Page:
BRUSSELS (Reuters) - Its tobacco-brown chairs were worn and its beige carpet was old-fashioned, but NATO bid a nostalgic farewell to a decision-making council room on Friday as it moves to a new headquarters.
From a 1967 call for detente with the Soviet Union to more recent decisions for military interventions in the Balkans, Libya and Afghanistan, Room 1 at the NATO headquarters has been at the center of the West’s foreign policy.
Before the move next month to a new glass-and-steel palace nearby, NATO Secretary-General Jens Stoltenberg likened it to taking a warship out of service.
“Today, we decommission this chamber,” Stoltenberg told 29 foreign ministers that included new U.S. Secretary of State Mike Pompeo on his first visit to North Atlantic Treaty Organization headquarters.
While the new NATO home features an amphitheatre-like council room, with sleek black-and-grey cladding and the latest audio-visual technology, it will struggle to match its predecessor for post-Cold War drama.
In 1990, then German Chancellor Helmut Kohl rushed by car from Bonn to Brussels to make an unexpected, three-hour plea to assembled ambassadors in the room for German reunification.
A year later, Vaclav Havel, the anti-Communist playwright who became Czech president, gave an extraordinary defense of NATO to the chamber, a harbinger for the enthusiasm that former Soviet satellites showed for joining the alliance.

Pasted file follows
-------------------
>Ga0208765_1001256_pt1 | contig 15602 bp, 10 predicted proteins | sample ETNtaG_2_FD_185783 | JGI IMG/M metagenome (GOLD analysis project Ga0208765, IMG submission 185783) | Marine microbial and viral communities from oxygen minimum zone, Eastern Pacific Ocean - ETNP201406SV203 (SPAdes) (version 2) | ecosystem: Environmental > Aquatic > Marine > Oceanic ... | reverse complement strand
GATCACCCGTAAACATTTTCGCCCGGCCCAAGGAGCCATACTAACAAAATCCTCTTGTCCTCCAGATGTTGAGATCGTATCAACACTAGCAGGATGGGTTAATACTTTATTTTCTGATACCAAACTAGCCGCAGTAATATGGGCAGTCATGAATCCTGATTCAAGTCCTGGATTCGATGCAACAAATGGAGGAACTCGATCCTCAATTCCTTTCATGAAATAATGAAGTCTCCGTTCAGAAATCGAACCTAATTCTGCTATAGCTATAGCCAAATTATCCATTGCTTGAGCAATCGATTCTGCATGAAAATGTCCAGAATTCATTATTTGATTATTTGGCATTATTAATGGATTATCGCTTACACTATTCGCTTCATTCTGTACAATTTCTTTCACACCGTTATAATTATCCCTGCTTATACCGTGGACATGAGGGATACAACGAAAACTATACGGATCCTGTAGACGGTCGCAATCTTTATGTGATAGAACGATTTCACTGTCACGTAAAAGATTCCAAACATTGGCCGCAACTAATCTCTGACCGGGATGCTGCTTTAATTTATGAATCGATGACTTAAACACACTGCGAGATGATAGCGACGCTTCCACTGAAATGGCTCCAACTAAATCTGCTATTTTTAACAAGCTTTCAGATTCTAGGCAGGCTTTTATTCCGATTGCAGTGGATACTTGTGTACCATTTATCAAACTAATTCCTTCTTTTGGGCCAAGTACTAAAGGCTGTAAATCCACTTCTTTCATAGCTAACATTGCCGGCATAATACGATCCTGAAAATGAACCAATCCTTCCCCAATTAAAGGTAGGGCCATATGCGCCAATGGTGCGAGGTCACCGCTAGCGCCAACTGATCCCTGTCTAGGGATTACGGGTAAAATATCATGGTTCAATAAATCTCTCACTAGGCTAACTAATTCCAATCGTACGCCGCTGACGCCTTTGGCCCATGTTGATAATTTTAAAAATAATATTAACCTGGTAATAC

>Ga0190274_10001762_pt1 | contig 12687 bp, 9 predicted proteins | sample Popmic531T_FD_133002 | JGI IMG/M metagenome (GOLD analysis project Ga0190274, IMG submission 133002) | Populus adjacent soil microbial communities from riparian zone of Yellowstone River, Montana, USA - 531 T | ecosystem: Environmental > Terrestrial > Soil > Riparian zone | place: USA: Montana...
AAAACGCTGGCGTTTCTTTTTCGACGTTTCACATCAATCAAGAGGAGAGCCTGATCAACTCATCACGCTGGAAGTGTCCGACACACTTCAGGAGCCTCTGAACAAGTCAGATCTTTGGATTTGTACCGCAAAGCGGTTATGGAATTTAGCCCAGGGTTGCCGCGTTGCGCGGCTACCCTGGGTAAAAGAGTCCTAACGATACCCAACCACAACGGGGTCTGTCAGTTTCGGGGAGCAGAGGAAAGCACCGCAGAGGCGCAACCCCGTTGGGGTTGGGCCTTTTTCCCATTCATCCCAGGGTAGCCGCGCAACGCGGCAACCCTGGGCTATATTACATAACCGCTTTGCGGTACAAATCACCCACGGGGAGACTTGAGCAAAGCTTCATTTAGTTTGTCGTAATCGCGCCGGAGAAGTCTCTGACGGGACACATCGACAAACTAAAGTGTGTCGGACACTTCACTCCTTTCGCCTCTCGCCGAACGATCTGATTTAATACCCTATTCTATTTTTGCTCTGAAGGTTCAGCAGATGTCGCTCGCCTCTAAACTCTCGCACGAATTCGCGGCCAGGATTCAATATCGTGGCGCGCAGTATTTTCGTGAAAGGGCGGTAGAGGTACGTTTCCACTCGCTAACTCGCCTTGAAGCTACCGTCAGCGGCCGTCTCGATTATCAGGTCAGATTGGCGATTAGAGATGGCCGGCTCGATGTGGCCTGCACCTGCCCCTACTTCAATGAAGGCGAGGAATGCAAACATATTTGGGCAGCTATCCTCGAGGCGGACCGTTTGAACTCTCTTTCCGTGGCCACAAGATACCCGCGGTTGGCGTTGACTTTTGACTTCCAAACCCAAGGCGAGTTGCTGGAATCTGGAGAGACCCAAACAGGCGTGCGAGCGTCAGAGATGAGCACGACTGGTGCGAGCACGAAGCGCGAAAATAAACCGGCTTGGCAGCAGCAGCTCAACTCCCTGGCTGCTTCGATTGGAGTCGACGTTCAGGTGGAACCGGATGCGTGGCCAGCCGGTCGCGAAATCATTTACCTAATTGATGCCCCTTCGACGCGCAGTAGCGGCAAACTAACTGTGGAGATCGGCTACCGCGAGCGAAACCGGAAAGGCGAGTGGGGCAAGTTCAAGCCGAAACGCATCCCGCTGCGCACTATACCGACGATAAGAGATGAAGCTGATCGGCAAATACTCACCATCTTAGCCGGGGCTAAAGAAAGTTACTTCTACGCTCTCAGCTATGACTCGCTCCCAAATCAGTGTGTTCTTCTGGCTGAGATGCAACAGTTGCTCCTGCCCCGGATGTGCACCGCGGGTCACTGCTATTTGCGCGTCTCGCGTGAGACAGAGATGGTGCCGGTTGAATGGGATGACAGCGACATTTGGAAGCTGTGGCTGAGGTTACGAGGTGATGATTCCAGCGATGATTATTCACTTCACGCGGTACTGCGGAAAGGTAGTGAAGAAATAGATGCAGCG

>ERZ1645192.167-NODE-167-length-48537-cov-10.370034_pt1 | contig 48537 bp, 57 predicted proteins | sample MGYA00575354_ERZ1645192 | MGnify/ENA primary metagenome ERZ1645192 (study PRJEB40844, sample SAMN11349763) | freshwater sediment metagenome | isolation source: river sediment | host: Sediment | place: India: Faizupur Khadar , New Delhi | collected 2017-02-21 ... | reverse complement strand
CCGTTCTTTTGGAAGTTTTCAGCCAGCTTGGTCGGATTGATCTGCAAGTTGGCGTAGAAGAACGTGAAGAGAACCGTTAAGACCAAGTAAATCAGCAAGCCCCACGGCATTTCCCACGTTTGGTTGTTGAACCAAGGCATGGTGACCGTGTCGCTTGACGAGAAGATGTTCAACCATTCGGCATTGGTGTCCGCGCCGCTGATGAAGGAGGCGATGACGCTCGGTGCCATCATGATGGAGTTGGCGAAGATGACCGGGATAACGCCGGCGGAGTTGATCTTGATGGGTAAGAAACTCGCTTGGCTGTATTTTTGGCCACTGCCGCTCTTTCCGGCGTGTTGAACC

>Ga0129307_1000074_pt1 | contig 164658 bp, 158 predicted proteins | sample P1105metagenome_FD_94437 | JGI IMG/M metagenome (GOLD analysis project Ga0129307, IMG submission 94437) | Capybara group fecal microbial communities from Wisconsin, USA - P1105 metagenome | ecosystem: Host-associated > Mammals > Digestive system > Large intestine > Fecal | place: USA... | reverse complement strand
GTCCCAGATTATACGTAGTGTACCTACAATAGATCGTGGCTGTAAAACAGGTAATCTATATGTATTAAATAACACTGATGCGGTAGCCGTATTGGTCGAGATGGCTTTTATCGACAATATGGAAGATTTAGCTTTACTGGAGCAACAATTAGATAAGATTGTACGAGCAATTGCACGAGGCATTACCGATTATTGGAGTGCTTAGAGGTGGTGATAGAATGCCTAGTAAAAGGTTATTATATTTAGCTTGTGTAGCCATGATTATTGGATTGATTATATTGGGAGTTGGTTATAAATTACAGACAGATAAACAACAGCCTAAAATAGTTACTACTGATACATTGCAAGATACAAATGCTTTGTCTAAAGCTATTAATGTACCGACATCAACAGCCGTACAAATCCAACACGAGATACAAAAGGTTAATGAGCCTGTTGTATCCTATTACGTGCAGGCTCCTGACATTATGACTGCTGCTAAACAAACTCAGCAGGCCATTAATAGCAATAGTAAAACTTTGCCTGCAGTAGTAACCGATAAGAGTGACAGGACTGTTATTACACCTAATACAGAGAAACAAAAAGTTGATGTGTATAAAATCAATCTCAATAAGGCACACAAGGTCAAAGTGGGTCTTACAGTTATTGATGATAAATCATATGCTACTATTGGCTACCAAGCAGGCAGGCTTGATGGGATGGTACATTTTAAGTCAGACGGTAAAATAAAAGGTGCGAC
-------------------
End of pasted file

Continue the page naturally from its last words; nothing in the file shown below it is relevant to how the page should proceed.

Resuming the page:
In one dramatic moment, then NATO Secretary-General Manfred Woerner, who was dying of bowel cancer, addressed the council room while just out of hospital and still attached to a medical drip, pushing for NATO support of U.N. forces during the break-up of Yugoslavia.
As NATO’s role shifted from home defense to expeditionary missions abroad, the forum served as the political control room for bombing campaigns to stop ethnic cleansing in the Balkans and as part of the West’s attempts to counter Islamic militants.
Another secretary-general, Javier Solana, won a rare standing ovation in an otherwise somber chamber after convincing Russia to sign a cooperation treaty in 1997, although the agreement was undermined by Moscow’s seizure of Crimea in 2014.
A day after the 2001, Sept. 11, attacks on New York and Washington, in the same room the alliance triggered its Article 5 mutual defense clause for the first and only time.
Arguably the most dramatic moment in NATO lore was not in Room 1, but in a larger meeting room called Room 16, which, diplomatically at least, signaled the end of the Soviet Union.
During a policy meeting in that room in 1991 between NATO envoys and Moscow, the Soviet ambassador interrupted proceedings to take a phone call from President Boris Yeltsin.
He returned half an hour later to request that his country’s flag and name plate be replaced with those of the Russian Federation because the Soviet Union had just been dissolved.
Reporting by Robin Emmott; Editing by Richard Balmforth